WHEN THE LIONS NEEDED IT MOST, MOORE WAS ALL HEART

There were no warm-ups for Herman Moore. He began the week on crutches, and now, on Sunday morning, he took the first bus over to the stadium — “The one with the players who like to get here and sleep,” he would say later — but he did not sleep. Nor did he stretch or even jog. He went straight to the trainer, Kent Falb, who hooked Herman’s left foot to an electric stimulator: two pads, some conducting jelly and a flipped switch on a little black box.

He sat there, his torn ligaments getting buzzed, even as his teammates dressed and wished each other luck. He sat there even as they ran onto the field for warm-ups. And he sat there, with the little wires hooked to his feet, like a truck at a gas pump trying to squeeze every last second of rehab into his tank.

Finally, he heard the national anthem echo through the tunnel. He looked at Falb, the gray-haired trainer who’s been fixing broken Lions for 32 years. Falb removed the pads and wires. He pointed to his heart. “Whatever you’re going to do today, Herman, will have to come from here.”

Well, isn’t that where the best football begins?

So it was on this Sunday afternoon, in the final two minutes of a game and a season that had been sometimes depressing, sometimes satisfying, but was about to end in a maddening fashion — that the cream rose to the top, that the pain was conquered, and the heart took over.

“I want the ball,” Herman Moore said.

Their last chance came gift-wrapped

Of course, they all wanted the ball. Every angry man wearing a Detroit uniform. After Scott Mitchell’s poorly thrown interception with less than three minutes left, the Lions were begging for redemption. There had been so many near-misses on this December afternoon. Two blown field goals. Barry Sanders getting stuffed on a fourth-and-goal at the 1. And now this lousy interception.

They were still only trailing by six, but if the Vikings scored, even a field goal, the game was lost, the playoffs missed, the season a washout. “I was hoping the football gods would finally give us a break in this place,” Mitchell would say.

Merry Christmas, Scott. Eddie Murray, in the nicest thing he ever did for his old team, blew a 37-yard field goal with two minutes left, and the Lions suddenly had one more chance. As they ran into the huddle — Kevin Glover and his concussion, Larry Tharpe and his bad ankle, Mike Compton and his broken wrist, Moore with his torn ligaments and dislocated fingers, so bad he had not practiced one minute all week — they gathered together with inflated spirit.

“This is our season,” Moore said.

And suddenly, it was a different team. The offensive line, which had been mowed like tall grass much of the game, stiffened. Mitchell, previously erratic, was now sharp. He completed his first pass, to Tommie Boyd, 12 yards. His second to Sanders, six yards. Then an eight-yarder to Barry. A nine-yarder to Morton, who needed to get out of bounds but went down a few inches shy.

“Time out!” the Lions screamed.

Twenty-eight seconds left, ball on the Vikings’ 32. No time-outs left. This is when your stars win you games. This is when Moore — who to that point had caught just four insignificant passes — forgot the wires, the crutches, the cortisone shots and the fact that he felt a snapping pain every time he tried to go left.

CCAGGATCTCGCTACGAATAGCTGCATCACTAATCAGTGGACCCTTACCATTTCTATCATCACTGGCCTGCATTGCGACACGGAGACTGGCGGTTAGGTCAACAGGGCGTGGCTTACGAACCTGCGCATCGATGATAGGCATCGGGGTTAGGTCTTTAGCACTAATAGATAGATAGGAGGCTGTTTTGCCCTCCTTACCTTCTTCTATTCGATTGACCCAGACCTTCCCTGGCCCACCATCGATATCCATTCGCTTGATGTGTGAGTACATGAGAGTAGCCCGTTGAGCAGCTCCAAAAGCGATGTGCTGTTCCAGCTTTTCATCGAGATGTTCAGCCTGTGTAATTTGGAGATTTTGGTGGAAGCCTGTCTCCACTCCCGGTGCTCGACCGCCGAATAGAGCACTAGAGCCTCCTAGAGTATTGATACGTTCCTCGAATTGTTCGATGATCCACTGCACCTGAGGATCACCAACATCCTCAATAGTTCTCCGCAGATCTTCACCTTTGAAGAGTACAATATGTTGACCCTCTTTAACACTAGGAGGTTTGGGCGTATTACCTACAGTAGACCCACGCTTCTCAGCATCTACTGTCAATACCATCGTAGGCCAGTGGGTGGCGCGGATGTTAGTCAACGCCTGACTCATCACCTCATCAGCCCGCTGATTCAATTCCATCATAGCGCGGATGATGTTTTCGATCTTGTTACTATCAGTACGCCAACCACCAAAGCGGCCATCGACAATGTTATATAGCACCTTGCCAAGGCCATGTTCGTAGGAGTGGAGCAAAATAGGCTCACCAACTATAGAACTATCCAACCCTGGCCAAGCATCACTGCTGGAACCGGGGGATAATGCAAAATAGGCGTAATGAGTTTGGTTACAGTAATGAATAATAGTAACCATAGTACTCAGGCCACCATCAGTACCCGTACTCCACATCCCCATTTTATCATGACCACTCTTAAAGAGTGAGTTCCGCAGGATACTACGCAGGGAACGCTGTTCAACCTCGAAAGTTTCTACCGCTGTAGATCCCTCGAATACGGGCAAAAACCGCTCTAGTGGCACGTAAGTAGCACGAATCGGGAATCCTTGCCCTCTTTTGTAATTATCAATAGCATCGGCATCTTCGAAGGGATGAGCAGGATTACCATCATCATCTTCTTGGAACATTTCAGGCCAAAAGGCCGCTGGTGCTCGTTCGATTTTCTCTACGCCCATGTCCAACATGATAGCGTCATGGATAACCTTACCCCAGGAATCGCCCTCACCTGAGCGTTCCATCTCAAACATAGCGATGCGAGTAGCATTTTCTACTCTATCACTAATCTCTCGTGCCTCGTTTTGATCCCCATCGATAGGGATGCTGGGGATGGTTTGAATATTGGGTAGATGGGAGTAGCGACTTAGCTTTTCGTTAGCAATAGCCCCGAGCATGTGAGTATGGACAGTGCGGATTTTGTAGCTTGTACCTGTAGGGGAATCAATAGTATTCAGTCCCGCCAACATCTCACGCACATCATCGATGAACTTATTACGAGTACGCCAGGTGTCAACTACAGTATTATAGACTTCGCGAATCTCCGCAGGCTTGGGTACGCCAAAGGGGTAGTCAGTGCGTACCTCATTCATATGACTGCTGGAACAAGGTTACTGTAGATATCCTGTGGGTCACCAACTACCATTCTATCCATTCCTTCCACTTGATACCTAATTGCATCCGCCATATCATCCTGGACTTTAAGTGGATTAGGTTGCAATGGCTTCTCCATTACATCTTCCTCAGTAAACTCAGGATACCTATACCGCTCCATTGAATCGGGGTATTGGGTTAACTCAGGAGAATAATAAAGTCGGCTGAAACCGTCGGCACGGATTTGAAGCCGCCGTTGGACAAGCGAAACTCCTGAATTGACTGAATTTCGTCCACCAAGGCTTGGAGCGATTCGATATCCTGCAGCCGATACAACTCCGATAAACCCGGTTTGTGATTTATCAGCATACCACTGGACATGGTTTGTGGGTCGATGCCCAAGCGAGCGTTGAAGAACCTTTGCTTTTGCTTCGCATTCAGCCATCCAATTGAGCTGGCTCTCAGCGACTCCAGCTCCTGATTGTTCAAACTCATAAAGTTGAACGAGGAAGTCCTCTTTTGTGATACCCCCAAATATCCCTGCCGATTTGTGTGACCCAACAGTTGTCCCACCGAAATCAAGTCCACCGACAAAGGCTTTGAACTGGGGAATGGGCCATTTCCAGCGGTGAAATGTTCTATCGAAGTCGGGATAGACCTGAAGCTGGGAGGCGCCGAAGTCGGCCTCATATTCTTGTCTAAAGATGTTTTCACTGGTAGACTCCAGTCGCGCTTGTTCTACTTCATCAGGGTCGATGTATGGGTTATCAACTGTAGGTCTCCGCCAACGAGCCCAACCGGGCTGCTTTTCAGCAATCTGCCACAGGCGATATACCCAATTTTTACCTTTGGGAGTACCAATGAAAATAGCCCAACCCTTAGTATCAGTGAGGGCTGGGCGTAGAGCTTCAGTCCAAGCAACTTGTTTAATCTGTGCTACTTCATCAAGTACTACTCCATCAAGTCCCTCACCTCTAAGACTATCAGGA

He lined up right. Just before the snap, he froze for an instant, because the Vikings were pointing as if there were a penalty. But he heard no whistle and figured, “Forget it, I’m going.” He ran about 20 yards and cut into open field over the middle. Mitchell threw high, but high is where Herman lives. He lifted off his one good foot and made a great stretching catch at the 12.

That left 12 seconds on the clock. Time enough for two plays. Mitchell tried Morton in the end zone, incomplete — but pass interference was called on cornerback Dewayne Washington, which gave the Lions one last chance, from the 1, where they had already blown a golden opportunity.

First-and-goal, season in the balance. They stepped to the line. Mitchell glanced at Moore.

Six seconds from staying home for the holidays . . .

Finally, a momentous moment

By now you know what happened. Moore drew single coverage, he went wide in the end zone, and Mitchell never hesitated. He zipped a high fastball, and Moore ignored the pain and went airborne, trusting his hands.

He caught the ball like a magnet catches metal.

Touchdown. A 14-13 victory. In two minutes, the Lions had gone from all-but-out of the playoffs to possibly hosting a first-round game. In the locker room, they sounded like high-schoolers, all whoops and yells.

But there was something very mature about what they’d done. Staring their dour legacy in the face, they made it blink first. And they won a game they seemed destined to lose.

“It wasn’t time to go home,” Glover said, his voice hoarse from yelling.
“Every one of his felt the same thing.”

There are moments that make a season, and moments that make a team. This was both. It assured no losing record in Bobby Ross’ debut year. It showed the NFL that the Lions are not over until they’re over. And it proved what the trainer and his little black box already knew:

All the wires, tape and padding cannot make a heart beat. The Lions are alive because they willed themselves to be. There is no telling where an attitude like that can take you.

Mitch Albom will sign “Tuesdays With Morrie” at 7:30-8:30 p.m. Tuesday, Waldenbooks, Livonia; 7-8 p.m. Wednesday, Smith’s Books, Devonshire Mall, Windsor; and 7-8 p.m. Thursday, B. Dalton, Eastland Mall, Harper Woods. To leave a message for Albom, call 1-313-223-4581.

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